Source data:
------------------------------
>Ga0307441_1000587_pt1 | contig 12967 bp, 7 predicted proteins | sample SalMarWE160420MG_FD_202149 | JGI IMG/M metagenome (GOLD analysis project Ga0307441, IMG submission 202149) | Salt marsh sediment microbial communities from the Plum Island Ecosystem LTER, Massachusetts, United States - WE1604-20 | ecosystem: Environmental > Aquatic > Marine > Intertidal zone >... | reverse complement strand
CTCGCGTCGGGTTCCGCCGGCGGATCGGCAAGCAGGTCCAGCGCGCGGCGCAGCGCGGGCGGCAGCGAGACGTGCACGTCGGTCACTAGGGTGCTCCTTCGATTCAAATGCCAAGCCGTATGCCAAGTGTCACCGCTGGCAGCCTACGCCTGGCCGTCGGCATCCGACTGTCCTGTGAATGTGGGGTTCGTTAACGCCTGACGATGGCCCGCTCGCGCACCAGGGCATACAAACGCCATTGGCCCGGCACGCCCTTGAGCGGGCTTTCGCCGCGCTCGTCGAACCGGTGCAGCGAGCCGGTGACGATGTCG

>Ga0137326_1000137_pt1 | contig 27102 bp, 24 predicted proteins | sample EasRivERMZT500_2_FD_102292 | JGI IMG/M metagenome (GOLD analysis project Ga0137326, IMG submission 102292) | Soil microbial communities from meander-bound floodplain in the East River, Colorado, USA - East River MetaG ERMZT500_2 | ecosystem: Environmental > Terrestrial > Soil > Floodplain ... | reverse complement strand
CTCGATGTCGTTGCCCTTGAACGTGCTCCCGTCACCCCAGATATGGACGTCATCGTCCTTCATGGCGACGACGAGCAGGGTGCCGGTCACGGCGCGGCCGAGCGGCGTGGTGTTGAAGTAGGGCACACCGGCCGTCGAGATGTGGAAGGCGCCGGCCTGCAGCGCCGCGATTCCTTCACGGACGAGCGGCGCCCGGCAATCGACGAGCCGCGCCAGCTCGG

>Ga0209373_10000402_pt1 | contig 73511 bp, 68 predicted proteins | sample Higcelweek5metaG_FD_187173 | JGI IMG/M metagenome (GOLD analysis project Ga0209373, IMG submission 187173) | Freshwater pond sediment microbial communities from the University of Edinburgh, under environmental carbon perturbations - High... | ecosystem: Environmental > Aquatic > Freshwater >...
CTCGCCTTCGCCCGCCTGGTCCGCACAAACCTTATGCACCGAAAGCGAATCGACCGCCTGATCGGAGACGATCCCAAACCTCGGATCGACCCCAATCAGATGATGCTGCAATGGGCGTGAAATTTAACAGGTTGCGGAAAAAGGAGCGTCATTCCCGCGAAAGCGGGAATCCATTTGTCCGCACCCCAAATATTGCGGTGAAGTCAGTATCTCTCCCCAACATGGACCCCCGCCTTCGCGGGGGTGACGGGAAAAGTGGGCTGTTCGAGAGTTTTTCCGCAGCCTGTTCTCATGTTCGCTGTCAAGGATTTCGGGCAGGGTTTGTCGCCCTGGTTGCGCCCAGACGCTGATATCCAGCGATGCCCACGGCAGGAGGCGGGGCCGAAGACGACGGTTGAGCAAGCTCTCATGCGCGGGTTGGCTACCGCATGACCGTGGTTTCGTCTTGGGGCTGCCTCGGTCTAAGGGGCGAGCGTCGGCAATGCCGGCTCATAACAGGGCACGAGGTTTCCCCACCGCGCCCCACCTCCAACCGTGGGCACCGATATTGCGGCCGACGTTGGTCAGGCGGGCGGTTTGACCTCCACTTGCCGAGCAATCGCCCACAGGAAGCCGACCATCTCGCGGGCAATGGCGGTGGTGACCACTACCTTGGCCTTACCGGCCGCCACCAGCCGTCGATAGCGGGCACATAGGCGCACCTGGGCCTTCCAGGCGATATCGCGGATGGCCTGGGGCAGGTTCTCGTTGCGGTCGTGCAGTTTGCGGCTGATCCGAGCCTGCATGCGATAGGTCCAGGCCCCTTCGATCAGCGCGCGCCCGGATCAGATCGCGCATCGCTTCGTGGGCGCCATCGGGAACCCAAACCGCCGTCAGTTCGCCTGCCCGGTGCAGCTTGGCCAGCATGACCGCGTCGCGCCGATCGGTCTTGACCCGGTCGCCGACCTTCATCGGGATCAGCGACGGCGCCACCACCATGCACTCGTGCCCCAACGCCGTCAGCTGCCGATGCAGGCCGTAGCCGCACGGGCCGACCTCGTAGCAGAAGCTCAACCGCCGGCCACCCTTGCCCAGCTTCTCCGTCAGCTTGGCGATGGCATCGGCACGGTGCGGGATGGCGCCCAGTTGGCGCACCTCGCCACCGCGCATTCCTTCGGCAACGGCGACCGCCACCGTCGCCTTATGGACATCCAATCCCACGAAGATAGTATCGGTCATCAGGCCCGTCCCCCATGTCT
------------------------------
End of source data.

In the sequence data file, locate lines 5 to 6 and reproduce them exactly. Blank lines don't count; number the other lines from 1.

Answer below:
>Ga0209373_10000402_pt1 | contig 73511 bp, 68 predicted proteins | sample Higcelweek5metaG_FD_187173 | JGI IMG/M metagenome (GOLD analysis project Ga0209373, IMG submission 187173) | Freshwater pond sediment microbial communities from the University of Edinburgh, under environmental carbon perturbations - High... | ecosystem: Environmental > Aquatic > Freshwater >...
CTCGCCTTCGCCCGCCTGGTCCGCACAAACCTTATGCACCGAAAGCGAATCGACCGCCTGATCGGAGACGATCCCAAACCTCGGATCGACCCCAATCAGATGATGCTGCAATGGGCGTGAAATTTAACAGGTTGCGGAAAAAGGAGCGTCATTCCCGCGAAAGCGGGAATCCATTTGTCCGCACCCCAAATATTGCGGTGAAGTCAGTATCTCTCCCCAACATGGACCCCCGCCTTCGCGGGGGTGACGGGAAAAGTGGGCTGTTCGAGAGTTTTTCCGCAGCCTGTTCTCATGTTCGCTGTCAAGGATTTCGGGCAGGGTTTGTCGCCCTGGTTGCGCCCAGACGCTGATATCCAGCGATGCCCACGGCAGGAGGCGGGGCCGAAGACGACGGTTGAGCAAGCTCTCATGCGCGGGTTGGCTACCGCATGACCGTGGTTTCGTCTTGGGGCTGCCTCGGTCTAAGGGGCGAGCGTCGGCAATGCCGGCTCATAACAGGGCACGAGGTTTCCCCACCGCGCCCCACCTCCAACCGTGGGCACCGATATTGCGGCCGACGTTGGTCAGGCGGGCGGTTTGACCTCCACTTGCCGAGCAATCGCCCACAGGAAGCCGACCATCTCGCGGGCAATGGCGGTGGTGACCACTACCTTGGCCTTACCGGCCGCCACCAGCCGTCGATAGCGGGCACATAGGCGCACCTGGGCCTTCCAGGCGATATCGCGGATGGCCTGGGGCAGGTTCTCGTTGCGGTCGTGCAGTTTGCGGCTGATCCGAGCCTGCATGCGATAGGTCCAGGCCCCTTCGATCAGCGCGCGCCCGGATCAGATCGCGCATCGCTTCGTGGGCGCCATCGGGAACCCAAACCGCCGTCAGTTCGCCTGCCCGGTGCAGCTTGGCCAGCATGACCGCGTCGCGCCGATCGGTCTTGACCCGGTCGCCGACCTTCATCGGGATCAGCGACGGCGCCACCACCATGCACTCGTGCCCCAACGCCGTCAGCTGCCGATGCAGGCCGTAGCCGCACGGGCCGACCTCGTAGCAGAAGCTCAACCGCCGGCCACCCTTGCCCAGCTTCTCCGTCAGCTTGGCGATGGCATCGGCACGGTGCGGGATGGCGCCCAGTTGGCGCACCTCGCCACCGCGCATTCCTTCGGCAACGGCGACCGCCACCGTCGCCTTATGGACATCCAATCCCACGAAGATAGTATCGGTCATCAGGCCCGTCCCCCATGTCT